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Culture and heritage

The Brataualung clan of the Kurnai (Gunai) people occupied the area of Waratah Bay and Cape Liptrap for over 6000 years. Axes and other stone tools were made from quartzite and jasper gathered from Cape Liptrap, chipped to a sharp edge and ground with sandstone. Middens containing charcoal, stone flints and the remains of shellfish mark the location of camps along the coast. The Superb Fairy-wren was the totem of the Brataualung clan. The male birds were known as "dedyung" and the females as "neryung". They are common throughout the park today.
The small township and bustling port of Waratah (now Walkerville) operated from 1875 to 1926 to supply lime to the Melbourne building industry. Limestone mined from the cliffs was burnt with firewood in brick lined-kilns (resembling up-turned bottles) to produce quick lime. The lime was then bagged and hauled in tram carts along a 350 metre jetty which once stretched out into the bay to waiting ships.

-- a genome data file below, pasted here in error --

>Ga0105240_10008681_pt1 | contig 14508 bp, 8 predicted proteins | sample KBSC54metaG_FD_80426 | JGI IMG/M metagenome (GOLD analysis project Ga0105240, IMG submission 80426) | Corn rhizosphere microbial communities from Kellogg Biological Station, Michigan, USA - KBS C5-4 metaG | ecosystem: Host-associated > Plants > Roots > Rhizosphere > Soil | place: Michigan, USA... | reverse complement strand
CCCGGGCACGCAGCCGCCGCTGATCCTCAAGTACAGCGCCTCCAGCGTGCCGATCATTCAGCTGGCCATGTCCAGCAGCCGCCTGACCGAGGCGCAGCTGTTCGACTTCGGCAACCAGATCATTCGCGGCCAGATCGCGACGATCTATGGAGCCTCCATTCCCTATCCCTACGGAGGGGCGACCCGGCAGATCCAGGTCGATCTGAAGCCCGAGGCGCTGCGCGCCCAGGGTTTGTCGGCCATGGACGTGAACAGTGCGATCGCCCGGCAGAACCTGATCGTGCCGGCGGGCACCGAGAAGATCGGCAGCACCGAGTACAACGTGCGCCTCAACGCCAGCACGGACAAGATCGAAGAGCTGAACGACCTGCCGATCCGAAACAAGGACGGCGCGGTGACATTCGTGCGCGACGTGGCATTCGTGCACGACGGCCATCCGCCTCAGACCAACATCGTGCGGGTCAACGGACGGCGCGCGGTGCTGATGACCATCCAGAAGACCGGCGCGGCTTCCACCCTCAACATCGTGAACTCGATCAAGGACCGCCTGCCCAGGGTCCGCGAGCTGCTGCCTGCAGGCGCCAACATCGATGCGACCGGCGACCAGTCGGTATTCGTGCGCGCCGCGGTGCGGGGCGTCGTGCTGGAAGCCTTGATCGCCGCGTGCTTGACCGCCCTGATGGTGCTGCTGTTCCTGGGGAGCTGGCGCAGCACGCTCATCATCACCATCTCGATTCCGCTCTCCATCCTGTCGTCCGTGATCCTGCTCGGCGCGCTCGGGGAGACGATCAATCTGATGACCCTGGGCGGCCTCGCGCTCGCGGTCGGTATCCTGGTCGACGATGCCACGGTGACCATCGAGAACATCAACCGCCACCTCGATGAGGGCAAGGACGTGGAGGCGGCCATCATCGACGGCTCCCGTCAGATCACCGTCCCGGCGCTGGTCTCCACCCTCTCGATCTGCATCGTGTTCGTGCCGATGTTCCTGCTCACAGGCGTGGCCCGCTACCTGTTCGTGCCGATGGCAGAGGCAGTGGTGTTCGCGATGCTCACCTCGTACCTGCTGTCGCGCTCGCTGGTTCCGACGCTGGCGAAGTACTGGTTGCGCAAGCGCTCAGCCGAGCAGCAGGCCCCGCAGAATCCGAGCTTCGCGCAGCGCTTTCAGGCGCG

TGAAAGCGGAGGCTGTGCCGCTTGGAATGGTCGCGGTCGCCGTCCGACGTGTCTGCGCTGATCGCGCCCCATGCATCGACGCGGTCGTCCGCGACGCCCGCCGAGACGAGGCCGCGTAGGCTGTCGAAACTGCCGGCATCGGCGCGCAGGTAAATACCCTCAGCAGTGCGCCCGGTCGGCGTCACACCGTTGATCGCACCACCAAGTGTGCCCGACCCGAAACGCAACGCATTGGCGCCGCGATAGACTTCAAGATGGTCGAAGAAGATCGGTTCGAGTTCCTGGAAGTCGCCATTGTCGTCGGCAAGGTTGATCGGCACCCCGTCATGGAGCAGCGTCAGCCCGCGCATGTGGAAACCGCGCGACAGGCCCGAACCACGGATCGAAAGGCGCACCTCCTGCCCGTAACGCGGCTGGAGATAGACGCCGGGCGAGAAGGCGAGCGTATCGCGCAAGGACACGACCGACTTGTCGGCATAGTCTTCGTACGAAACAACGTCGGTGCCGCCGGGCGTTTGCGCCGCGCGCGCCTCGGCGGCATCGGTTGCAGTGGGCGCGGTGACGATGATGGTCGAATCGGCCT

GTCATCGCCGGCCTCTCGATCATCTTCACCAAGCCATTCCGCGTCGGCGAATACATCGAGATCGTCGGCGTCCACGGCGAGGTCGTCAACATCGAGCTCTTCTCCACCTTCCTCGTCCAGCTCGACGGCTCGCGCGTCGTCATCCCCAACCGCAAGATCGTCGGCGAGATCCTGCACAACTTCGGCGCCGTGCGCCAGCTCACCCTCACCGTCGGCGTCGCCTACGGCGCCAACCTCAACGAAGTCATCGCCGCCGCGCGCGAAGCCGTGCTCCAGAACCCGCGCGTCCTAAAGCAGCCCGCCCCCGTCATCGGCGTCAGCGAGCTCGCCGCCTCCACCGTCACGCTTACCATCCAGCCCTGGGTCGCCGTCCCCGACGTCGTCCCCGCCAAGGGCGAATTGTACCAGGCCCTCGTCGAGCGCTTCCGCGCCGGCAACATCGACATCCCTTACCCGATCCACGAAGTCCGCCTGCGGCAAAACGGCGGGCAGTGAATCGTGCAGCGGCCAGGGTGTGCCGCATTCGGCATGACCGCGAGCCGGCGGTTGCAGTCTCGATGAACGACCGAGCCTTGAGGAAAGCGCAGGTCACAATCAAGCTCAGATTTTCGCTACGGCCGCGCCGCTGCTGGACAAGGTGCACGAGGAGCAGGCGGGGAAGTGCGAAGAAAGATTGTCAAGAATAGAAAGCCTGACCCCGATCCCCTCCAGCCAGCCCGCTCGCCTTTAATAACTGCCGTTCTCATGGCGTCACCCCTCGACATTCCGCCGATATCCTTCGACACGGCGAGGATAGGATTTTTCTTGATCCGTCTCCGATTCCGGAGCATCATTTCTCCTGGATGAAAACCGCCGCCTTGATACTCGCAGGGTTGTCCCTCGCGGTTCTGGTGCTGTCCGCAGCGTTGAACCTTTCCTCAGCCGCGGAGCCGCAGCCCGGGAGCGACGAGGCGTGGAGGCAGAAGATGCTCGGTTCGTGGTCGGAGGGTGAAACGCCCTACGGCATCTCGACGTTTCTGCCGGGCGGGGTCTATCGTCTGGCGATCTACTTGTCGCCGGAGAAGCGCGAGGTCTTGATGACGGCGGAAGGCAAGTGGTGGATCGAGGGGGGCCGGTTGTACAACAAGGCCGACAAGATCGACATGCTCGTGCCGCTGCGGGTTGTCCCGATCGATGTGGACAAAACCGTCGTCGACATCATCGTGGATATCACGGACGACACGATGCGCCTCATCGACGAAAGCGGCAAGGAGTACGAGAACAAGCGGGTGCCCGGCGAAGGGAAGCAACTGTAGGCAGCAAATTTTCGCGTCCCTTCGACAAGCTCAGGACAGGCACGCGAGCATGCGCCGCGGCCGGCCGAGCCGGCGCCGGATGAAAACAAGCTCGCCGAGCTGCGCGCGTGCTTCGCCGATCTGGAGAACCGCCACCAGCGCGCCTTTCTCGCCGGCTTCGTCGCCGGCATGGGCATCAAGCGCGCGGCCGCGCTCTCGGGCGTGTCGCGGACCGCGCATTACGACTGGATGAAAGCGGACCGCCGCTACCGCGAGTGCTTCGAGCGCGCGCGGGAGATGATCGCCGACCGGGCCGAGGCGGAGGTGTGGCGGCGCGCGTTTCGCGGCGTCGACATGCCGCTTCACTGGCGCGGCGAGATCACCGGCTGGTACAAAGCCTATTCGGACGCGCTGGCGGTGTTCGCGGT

Relics of the lime industry remain in the park including the ruins of the kilns in the cliffs at Walkerville South and the formation of tramways which were once used for hauling firewood to the kilns.

A lighthouse was established at Cape Liptrap in 1913 to improve the safety of coastal shipping. In 1951 the steel tower was dismantled and replaced with the current structure. The light is still in operation and has a range of 18 nautical miles (over 34 kilometres).